Whatís your happiest travel memory?
Spending four days on a sailing boat down the coast of Belize with 15 other people. I actually had swine flu at the time (very handy when on a sailing boat). So I was sick as a dog and mostly slept, vomited and slept some more. But every time I came around one of the crew or fellow travelers were hell bent on making me smile. We slept on tiny islands at night - one was literally a few hundred metres long. It was an amazing experience and I canít wait to go back one day. As youíd expect, the people in Belize have a lovely laid back Caribbean spirit running through their veins.

Whatís always in your bag Ė no matter what adventure youíre on?
A sense of humour, my ĎPants of perspectiveí and a buff / headband. My curly fro knows no bounds when the wind gets hold of it. Those buffs are priceless for keeping your hair out of your face, covering your eyes when sleeping and even wiping grease off of your bike rims if needed.

What do you still dream of doing that you havenít yet done?
Oh my goodness - so much: walk the length of Israel, kayak around the Caribbean, swim around the Greek islands, fat bike across Morocco, run the West Highland Way, rollerblade through Europe, walk the Dragonís Back Trail in South Korea, cycle the Karakoram Highway, travel through India and eat everything in sightÖ I could go on and onÖ I have pages and pages in a notebook filled with ideas that just sit there until one day they make it to the top of the list. Some days I have to close the notebook and just breathe - for fear I might get so over-excited about the opportunities out there that I explode.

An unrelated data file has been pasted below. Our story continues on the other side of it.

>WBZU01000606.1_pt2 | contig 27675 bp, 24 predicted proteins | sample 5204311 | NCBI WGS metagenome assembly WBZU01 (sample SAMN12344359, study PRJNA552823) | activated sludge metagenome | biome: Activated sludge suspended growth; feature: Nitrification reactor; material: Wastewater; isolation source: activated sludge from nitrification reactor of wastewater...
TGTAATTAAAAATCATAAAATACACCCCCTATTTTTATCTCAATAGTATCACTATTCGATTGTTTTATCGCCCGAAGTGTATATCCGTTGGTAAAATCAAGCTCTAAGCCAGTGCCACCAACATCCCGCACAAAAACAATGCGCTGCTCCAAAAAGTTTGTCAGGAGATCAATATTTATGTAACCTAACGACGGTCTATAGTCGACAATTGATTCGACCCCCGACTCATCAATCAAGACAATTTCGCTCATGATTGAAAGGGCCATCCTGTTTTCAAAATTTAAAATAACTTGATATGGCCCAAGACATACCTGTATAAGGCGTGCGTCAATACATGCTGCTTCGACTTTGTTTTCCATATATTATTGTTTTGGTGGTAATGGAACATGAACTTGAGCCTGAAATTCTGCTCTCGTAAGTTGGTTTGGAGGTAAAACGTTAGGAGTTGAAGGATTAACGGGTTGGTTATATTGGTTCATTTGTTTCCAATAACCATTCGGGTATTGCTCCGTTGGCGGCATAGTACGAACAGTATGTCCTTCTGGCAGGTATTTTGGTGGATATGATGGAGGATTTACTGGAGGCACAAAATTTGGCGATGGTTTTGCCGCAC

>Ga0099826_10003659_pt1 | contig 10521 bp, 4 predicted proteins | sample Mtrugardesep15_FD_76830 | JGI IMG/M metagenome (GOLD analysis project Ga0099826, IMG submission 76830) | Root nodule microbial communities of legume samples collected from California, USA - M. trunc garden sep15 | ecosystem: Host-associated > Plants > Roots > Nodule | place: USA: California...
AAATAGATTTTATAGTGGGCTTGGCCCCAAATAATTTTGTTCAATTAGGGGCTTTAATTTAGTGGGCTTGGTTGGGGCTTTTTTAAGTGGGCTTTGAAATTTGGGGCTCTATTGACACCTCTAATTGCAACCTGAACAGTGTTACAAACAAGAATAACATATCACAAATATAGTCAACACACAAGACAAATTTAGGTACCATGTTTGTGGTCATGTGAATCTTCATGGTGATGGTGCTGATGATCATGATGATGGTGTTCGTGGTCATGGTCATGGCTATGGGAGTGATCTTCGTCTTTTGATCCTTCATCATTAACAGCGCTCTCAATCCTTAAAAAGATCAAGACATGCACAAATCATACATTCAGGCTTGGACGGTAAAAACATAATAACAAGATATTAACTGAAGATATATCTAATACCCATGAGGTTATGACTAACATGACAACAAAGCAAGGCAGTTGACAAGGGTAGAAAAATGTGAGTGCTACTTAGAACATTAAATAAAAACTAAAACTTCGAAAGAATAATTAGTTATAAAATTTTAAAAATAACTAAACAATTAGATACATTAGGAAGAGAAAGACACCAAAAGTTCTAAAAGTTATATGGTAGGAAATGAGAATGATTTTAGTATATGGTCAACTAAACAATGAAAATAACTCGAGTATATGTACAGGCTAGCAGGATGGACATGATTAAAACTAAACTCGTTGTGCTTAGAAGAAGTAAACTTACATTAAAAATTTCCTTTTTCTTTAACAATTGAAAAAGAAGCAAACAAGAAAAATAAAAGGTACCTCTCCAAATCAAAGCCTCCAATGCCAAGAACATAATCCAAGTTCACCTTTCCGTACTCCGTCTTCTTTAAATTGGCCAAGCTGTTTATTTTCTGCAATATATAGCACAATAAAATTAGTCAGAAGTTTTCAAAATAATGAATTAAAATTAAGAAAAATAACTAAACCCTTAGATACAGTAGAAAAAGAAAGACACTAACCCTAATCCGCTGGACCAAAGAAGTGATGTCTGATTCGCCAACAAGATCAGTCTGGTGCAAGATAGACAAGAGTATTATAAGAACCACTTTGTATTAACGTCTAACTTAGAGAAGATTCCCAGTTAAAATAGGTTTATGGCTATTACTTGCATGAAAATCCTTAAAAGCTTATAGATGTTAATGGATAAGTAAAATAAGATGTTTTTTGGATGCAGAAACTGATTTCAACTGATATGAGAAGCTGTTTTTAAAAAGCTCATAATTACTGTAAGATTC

Anna hiking in the mountains
Where would you like to be right now?
Swimming through kilometres of open ocean between some beautifully unspoilt Greek Islands - with the sun on my back and all my friends and family in the support boat (cooking up some fried cheese for lunch). How do we make this happenÖ anyone?

Whatís your guilty pleasure?
Chocolate. Chocolate. Chocolate. Does that even count as a guilty pleasure? I don't feel guilty when I eat it any more. I see it as one of life's true joys. I often carried 2kgs of chocolate on my NZ run. I didnít expect New Zealand to have great chocolate, but Whittaker's do at least 17 different flavours which just beg to be devoured.